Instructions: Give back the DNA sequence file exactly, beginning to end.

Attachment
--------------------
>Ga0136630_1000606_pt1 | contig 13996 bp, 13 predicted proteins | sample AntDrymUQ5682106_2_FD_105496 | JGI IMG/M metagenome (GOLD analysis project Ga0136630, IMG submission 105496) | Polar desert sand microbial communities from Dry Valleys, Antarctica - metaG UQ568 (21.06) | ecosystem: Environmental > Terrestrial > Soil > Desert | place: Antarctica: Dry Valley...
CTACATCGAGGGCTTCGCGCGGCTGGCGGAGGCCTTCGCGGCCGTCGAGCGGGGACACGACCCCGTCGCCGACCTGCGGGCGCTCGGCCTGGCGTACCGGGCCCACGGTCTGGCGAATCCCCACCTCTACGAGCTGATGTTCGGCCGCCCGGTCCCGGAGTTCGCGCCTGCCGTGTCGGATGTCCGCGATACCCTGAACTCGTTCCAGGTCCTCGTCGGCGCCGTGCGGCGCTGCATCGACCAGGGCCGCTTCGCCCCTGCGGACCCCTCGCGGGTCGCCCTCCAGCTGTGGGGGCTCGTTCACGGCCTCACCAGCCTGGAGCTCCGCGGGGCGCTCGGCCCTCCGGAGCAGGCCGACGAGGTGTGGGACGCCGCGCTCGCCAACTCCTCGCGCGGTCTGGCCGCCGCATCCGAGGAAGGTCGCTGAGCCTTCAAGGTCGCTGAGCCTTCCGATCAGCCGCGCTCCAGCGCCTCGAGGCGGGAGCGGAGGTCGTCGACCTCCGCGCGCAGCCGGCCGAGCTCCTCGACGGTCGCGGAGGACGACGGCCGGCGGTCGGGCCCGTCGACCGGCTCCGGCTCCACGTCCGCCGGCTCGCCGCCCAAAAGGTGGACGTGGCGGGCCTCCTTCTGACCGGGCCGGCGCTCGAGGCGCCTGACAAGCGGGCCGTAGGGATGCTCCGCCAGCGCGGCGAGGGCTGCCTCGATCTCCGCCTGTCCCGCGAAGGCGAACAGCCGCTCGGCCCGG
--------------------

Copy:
>Ga0136630_1000606_pt1 | contig 13996 bp, 13 predicted proteins | sample AntDrymUQ5682106_2_FD_105496 | JGI IMG/M metagenome (GOLD analysis project Ga0136630, IMG submission 105496) | Polar desert sand microbial communities from Dry Valleys, Antarctica - metaG UQ568 (21.06) | ecosystem: Environmental > Terrestrial > Soil > Desert | place: Antarctica: Dry Valley...
CTACATCGAGGGCTTCGCGCGGCTGGCGGAGGCCTTCGCGGCCGTCGAGCGGGGACACGACCCCGTCGCCGACCTGCGGGCGCTCGGCCTGGCGTACCGGGCCCACGGTCTGGCGAATCCCCACCTCTACGAGCTGATGTTCGGCCGCCCGGTCCCGGAGTTCGCGCCTGCCGTGTCGGATGTCCGCGATACCCTGAACTCGTTCCAGGTCCTCGTCGGCGCCGTGCGGCGCTGCATCGACCAGGGCCGCTTCGCCCCTGCGGACCCCTCGCGGGTCGCCCTCCAGCTGTGGGGGCTCGTTCACGGCCTCACCAGCCTGGAGCTCCGCGGGGCGCTCGGCCCTCCGGAGCAGGCCGACGAGGTGTGGGACGCCGCGCTCGCCAACTCCTCGCGCGGTCTGGCCGCCGCATCCGAGGAAGGTCGCTGAGCCTTCAAGGTCGCTGAGCCTTCCGATCAGCCGCGCTCCAGCGCCTCGAGGCGGGAGCGGAGGTCGTCGACCTCCGCGCGCAGCCGGCCGAGCTCCTCGACGGTCGCGGAGGACGACGGCCGGCGGTCGGGCCCGTCGACCGGCTCCGGCTCCACGTCCGCCGGCTCGCCGCCCAAAAGGTGGACGTGGCGGGCCTCCTTCTGACCGGGCCGGCGCTCGAGGCGCCTGACAAGCGGGCCGTAGGGATGCTCCGCCAGCGCGGCGAGGGCTGCCTCGATCTCCGCCTGTCCCGCGAAGGCGAACAGCCGCTCGGCCCGG